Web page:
The use of fruit vinegar in a dessert. I’d tasted Wormersley fruit vinegars at a food show and was utterly blown away by them. Fruity, tart and utterly delicious these vinegars are well deserved of their awards and of a place in anyone’s pantry. I’d always envisioned using them in some kind of brownie dish with the cheek-puckeringly beauty of the vinegar serving to foil the richness of the brownie. But on developing this recipe I knew the panna cotta would provide a great canvas on which to highlight the vinegar’s pudding pimping properties.

The use of a smoking gun. My latest kitchen toy that I was itching to be use and this was more than a convenient excuse. I had never used one before and was intrigued as to how well actual smoke would work with a sweet dish. Suffice to say I was not disappointed.  Whilst it’s not necessary to the overall dish it does lend an extra “Wow factor” and an interesting talking point. A word to the wise though. It only needs a short space of time for smoking (2-3 mins) and if you do decide to use it make sure you turn your smoke alarm off! I learned this the hard way – #RookieFail. As small as the amount of smoking chips used are, they still produce a heck of a LOT of smoke from the gun. Use it sparingly and near an open window is my advice.

The use of Sriracha hot sauce. Yes the very same condiment that seems to set Buzzfeed alight had been my carving for a long time. I’d just about used it in every savory application from dim sum to fries, to cold cuts and bacon- the one thing that had alluded me had been a sweet use. To be perfectly I can’t explain why but in my head the pairing of sweet cinder toffee (otherwise known as honeycomb or hokey pokey) and tongue-tingling heat of the sauce made sense. By now you probably know there’s nothing I like better than taking two extreme, opposite flavours and “smashing” them together to see what results from the gustatory debris. Here is another perfect example.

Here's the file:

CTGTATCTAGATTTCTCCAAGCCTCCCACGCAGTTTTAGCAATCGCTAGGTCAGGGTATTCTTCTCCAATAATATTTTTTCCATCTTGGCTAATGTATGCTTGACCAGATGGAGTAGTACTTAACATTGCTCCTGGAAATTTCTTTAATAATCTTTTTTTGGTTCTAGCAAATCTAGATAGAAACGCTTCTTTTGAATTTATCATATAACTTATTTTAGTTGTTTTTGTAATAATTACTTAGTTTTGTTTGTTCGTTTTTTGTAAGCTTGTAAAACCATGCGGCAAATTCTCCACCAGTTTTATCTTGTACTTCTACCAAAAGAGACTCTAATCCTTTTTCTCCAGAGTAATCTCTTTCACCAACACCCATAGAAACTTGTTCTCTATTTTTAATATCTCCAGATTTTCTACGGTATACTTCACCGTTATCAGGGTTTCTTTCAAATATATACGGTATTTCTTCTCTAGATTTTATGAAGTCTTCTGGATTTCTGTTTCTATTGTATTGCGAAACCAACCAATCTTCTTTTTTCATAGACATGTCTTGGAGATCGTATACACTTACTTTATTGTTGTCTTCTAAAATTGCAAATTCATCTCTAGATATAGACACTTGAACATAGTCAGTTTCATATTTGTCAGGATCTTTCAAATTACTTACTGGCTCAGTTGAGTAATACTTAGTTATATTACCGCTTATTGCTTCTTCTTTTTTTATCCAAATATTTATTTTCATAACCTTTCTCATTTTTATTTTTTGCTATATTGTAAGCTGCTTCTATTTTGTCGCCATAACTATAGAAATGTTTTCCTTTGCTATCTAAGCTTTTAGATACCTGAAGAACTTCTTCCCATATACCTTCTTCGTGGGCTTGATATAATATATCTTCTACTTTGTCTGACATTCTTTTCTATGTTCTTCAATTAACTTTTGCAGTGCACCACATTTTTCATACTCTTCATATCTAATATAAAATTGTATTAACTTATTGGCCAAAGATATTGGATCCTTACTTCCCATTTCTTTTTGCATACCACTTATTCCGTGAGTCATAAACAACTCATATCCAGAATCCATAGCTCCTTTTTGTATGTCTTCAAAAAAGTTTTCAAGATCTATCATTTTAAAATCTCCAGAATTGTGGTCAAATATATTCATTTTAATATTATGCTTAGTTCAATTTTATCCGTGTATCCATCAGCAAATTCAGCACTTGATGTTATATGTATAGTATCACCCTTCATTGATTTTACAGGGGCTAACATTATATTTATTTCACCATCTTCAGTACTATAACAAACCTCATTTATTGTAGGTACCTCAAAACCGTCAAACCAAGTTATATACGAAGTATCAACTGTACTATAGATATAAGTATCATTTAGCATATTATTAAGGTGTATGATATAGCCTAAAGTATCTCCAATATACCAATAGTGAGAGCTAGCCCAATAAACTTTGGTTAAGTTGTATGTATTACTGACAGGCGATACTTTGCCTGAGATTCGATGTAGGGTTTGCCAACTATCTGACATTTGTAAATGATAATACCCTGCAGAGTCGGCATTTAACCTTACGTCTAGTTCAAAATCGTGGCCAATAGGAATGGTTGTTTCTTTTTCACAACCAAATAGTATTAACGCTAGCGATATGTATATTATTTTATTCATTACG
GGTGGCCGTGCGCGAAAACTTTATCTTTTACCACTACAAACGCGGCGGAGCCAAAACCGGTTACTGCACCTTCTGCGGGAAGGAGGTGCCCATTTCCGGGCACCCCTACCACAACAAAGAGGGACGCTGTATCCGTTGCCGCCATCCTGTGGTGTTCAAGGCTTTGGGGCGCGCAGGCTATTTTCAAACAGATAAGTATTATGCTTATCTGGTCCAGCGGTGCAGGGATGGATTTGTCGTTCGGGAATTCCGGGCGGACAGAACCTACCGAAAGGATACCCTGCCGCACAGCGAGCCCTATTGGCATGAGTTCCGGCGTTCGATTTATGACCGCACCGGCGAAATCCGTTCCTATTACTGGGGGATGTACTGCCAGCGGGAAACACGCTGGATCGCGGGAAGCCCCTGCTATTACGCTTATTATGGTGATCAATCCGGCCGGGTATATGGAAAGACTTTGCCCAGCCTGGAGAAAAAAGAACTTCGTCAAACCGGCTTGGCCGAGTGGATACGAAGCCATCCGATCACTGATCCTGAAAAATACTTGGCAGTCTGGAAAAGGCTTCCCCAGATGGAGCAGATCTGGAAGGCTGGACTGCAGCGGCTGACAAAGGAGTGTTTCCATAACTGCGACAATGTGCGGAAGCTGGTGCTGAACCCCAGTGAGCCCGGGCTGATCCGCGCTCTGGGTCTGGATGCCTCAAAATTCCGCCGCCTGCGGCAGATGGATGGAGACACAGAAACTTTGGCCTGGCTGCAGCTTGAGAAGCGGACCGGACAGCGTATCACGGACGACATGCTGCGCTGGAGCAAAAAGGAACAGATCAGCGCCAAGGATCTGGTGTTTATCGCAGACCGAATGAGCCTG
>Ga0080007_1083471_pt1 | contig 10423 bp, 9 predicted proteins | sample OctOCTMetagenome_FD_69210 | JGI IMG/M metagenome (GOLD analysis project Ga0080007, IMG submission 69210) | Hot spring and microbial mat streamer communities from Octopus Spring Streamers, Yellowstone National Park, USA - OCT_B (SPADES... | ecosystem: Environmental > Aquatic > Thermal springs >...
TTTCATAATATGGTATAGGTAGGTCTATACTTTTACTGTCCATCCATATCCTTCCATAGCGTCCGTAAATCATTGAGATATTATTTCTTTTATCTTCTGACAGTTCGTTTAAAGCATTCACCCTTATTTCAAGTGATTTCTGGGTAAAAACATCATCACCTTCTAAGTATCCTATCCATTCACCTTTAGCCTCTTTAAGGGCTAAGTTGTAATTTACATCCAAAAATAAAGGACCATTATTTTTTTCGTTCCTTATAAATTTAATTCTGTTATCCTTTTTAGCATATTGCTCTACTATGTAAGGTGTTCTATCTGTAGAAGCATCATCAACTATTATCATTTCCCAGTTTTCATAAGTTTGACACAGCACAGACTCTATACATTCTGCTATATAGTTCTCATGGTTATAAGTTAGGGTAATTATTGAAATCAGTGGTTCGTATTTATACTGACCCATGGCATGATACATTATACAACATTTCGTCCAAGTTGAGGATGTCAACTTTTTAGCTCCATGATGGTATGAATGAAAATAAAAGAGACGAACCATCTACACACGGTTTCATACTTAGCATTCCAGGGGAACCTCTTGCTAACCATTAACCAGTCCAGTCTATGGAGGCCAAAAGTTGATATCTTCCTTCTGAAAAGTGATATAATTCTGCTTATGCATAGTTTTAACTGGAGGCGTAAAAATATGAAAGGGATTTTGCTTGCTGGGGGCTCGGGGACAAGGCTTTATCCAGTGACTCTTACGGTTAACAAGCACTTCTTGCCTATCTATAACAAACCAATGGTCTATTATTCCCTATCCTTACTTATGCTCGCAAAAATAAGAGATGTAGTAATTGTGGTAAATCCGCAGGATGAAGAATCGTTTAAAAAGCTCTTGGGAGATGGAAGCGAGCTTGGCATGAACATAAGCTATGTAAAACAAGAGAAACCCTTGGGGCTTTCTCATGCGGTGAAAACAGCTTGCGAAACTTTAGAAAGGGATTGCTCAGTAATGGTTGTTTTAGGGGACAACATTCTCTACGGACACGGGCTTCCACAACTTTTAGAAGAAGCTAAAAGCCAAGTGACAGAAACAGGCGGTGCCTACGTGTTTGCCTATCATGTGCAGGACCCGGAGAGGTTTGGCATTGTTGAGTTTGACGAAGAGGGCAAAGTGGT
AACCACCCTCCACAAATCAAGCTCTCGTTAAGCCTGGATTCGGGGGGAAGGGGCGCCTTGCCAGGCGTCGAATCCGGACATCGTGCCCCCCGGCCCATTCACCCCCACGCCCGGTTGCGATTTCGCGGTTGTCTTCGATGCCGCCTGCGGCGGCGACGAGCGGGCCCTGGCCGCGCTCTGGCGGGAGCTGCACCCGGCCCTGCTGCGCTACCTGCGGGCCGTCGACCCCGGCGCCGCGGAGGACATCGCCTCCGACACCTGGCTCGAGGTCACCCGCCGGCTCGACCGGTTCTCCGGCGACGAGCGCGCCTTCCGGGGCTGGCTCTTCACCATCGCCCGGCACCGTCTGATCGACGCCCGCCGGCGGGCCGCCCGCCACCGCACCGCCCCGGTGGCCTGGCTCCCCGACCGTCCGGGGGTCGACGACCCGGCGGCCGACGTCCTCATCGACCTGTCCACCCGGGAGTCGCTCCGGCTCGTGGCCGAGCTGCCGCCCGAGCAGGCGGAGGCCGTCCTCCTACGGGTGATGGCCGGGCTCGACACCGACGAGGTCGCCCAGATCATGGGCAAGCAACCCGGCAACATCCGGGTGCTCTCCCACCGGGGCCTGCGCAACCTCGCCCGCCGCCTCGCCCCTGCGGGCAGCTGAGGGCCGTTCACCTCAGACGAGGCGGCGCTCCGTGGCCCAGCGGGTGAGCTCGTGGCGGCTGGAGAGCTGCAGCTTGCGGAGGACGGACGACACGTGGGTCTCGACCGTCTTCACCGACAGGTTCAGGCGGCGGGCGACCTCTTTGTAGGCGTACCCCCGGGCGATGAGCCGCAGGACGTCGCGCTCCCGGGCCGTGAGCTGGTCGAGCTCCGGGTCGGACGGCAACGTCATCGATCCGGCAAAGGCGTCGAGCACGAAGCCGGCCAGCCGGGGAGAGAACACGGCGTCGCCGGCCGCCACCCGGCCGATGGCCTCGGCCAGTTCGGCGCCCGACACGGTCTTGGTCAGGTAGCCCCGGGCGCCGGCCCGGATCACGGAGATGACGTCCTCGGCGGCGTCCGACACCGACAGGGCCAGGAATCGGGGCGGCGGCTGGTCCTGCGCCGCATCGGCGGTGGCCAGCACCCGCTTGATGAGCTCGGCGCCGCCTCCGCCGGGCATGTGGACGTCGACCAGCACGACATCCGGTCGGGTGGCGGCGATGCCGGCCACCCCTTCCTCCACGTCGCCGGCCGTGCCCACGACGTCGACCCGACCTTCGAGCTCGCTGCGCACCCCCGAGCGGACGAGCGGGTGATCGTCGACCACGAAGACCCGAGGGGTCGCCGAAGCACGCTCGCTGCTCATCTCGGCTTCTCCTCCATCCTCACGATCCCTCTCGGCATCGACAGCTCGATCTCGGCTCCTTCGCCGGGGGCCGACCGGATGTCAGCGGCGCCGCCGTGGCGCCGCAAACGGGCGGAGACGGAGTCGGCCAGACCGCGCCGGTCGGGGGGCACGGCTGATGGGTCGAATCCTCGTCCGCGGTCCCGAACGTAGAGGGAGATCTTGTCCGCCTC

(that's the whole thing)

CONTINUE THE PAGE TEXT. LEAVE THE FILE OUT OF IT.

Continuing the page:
Whilst it may take some time to make and finally assemble, the completed dish is definitely a show-stopper and one that I’m indeed very proud of. There’s a wonderful array of textures and flavours at play in this dish- sweet, sharp, smooth and crispy. It’s wonderful example of just how much I like flavour experimenation in the kitchen and for me takes my “Falvour Maths” to the next level.

Makes 5

Panna Cotta

Sunflower or Corn oil for greasing

200g Green and Blacks dark chocolate

2 leaves of gelatine

190ml fl oz whole milk

250ml oz double cream

100g caster sugar

1 tablespoon Nielsen Massey vanilla extract

1 large dried Ancho chilli 

Sriracha Cinder Toffee

200g caster sugar

4 tablespoon golden syrup

1 tablespoon sriracha sauce

2 teaspoon bicarbonate of soda

Fenugreek Oat Clusters

200g Jumbo rolled oats

250g quick oats

375g chopped roasted nuts

3 tablespoon fenugreek seeds

1 teaspoon ground cinnamon

175g dark brown sugar

8 tablespoon honey

125g butter

8 tablespoon maple syrup

100ml water

1/2 teaspoon salt

1 teaspoon vanilla extract

To finish

Fresh Raspberries

Womersely Raspberry Vinegar

5 teaspoons bee pollen

Smoking gun with wood-chips (optional)

Equipment of Note

5 ramekin dishes (150ml apx capacity)

20cm square Silicone baking tray

Lipped baking tray

Food Smoking Gun (optional)